Working Paper 2013-288
This paper frames growth incidence analysis within the logic of social impact evaluation understood as an assessment of variations in individual and social outcomes attributable to shocks and policies. It uses recentered influence function (RIF) regression to link the growth incidence curve (GIC) to household characteristics and perform counterfactual decomposition à la Oaxaca-Blinder to identify sources of variation in the distribution of consumption expenditure in Cameroon in 2001-2007. We find that the structural effect is driven mostly by the sector of employment and geography and is the main driver of the observed pattern of growth. The composition effect accounts for the lion’s share of the observed variation in the social impact of growth. In particular, that effect tends to reduce poverty while the structural effect tends to increase it. This conclusion is robust with respect to the choice of poverty measures and RIF regression models.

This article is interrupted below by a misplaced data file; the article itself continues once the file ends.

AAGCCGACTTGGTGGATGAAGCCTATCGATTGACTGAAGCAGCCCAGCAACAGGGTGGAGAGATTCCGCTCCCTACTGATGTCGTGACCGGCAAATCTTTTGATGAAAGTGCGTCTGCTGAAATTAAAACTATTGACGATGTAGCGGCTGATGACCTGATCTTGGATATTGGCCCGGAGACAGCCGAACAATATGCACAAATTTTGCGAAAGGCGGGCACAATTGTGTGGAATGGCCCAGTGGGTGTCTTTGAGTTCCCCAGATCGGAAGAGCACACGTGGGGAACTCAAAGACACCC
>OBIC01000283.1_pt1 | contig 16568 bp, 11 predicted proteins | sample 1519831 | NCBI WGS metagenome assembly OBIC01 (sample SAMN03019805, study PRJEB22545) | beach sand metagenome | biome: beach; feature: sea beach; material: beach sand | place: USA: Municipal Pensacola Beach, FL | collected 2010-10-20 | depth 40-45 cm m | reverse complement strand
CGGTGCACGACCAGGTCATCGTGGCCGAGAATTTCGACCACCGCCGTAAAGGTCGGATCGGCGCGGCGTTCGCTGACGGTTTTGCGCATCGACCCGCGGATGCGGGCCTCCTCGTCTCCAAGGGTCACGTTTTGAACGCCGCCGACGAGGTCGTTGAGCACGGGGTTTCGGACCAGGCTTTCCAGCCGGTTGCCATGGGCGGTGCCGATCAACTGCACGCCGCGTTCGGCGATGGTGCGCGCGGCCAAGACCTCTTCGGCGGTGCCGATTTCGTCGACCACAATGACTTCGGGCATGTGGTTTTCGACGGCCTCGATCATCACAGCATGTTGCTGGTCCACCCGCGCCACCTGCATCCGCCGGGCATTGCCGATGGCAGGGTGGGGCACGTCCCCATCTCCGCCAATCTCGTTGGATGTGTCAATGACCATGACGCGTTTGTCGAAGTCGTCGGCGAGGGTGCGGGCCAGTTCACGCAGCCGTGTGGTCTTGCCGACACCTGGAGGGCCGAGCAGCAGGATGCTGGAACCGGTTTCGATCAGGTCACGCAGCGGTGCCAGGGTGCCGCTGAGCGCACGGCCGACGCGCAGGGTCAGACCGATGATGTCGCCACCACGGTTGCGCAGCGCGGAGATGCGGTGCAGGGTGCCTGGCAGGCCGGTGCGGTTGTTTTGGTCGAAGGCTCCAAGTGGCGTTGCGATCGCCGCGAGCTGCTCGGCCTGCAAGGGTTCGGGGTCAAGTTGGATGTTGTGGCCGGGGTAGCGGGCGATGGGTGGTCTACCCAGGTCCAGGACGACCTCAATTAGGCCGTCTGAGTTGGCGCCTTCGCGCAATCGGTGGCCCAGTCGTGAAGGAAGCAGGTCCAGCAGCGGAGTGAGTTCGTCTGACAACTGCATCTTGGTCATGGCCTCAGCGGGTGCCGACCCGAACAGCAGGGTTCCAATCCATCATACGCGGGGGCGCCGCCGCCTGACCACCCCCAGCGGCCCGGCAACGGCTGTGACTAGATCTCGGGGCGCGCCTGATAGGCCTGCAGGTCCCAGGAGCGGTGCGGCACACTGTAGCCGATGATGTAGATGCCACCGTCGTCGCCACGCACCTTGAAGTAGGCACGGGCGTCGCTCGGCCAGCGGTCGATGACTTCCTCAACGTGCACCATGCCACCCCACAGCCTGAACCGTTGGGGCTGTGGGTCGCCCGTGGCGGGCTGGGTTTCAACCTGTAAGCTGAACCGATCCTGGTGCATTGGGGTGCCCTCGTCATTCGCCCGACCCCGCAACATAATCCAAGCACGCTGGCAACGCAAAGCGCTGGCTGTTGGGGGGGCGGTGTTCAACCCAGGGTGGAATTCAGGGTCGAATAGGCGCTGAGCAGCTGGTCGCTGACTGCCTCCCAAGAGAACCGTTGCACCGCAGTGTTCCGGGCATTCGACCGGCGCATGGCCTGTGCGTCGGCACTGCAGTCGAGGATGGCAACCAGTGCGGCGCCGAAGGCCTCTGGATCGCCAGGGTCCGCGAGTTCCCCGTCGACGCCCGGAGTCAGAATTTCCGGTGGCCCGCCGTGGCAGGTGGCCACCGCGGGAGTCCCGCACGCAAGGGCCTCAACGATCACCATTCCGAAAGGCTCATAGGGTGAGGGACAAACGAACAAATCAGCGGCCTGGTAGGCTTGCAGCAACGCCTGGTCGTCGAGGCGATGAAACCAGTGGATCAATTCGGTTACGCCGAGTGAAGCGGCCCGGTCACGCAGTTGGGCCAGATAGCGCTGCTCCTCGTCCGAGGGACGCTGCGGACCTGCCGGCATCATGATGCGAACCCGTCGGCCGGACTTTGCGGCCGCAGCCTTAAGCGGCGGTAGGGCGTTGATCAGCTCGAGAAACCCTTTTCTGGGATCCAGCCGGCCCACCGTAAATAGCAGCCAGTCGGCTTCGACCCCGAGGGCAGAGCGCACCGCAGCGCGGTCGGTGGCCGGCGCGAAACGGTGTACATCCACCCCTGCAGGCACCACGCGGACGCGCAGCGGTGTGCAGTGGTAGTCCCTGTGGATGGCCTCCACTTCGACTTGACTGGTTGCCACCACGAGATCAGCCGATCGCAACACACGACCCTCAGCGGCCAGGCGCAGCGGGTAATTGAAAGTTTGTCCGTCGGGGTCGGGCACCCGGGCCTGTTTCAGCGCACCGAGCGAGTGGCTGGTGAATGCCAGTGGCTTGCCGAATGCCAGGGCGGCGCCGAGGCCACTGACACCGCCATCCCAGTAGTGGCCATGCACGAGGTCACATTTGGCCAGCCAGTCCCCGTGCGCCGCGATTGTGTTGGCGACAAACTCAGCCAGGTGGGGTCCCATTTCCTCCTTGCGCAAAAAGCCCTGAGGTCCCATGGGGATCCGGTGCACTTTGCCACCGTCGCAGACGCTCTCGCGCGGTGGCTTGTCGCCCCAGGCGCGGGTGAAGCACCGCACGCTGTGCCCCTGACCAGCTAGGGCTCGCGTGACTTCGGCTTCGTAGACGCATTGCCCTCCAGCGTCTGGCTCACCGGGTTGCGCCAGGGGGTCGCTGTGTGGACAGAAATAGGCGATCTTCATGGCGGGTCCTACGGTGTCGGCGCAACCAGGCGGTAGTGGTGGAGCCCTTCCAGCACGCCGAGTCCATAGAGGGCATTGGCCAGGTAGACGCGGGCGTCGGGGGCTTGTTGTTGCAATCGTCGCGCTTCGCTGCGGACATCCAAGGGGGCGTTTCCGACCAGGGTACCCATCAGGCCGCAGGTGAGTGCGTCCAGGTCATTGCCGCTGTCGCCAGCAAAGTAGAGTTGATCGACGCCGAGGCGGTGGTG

Authors: B. Essama-Nssah, Paul Saumik, Léandre Bassolé.
C14, C31, D31, I32, O55, R11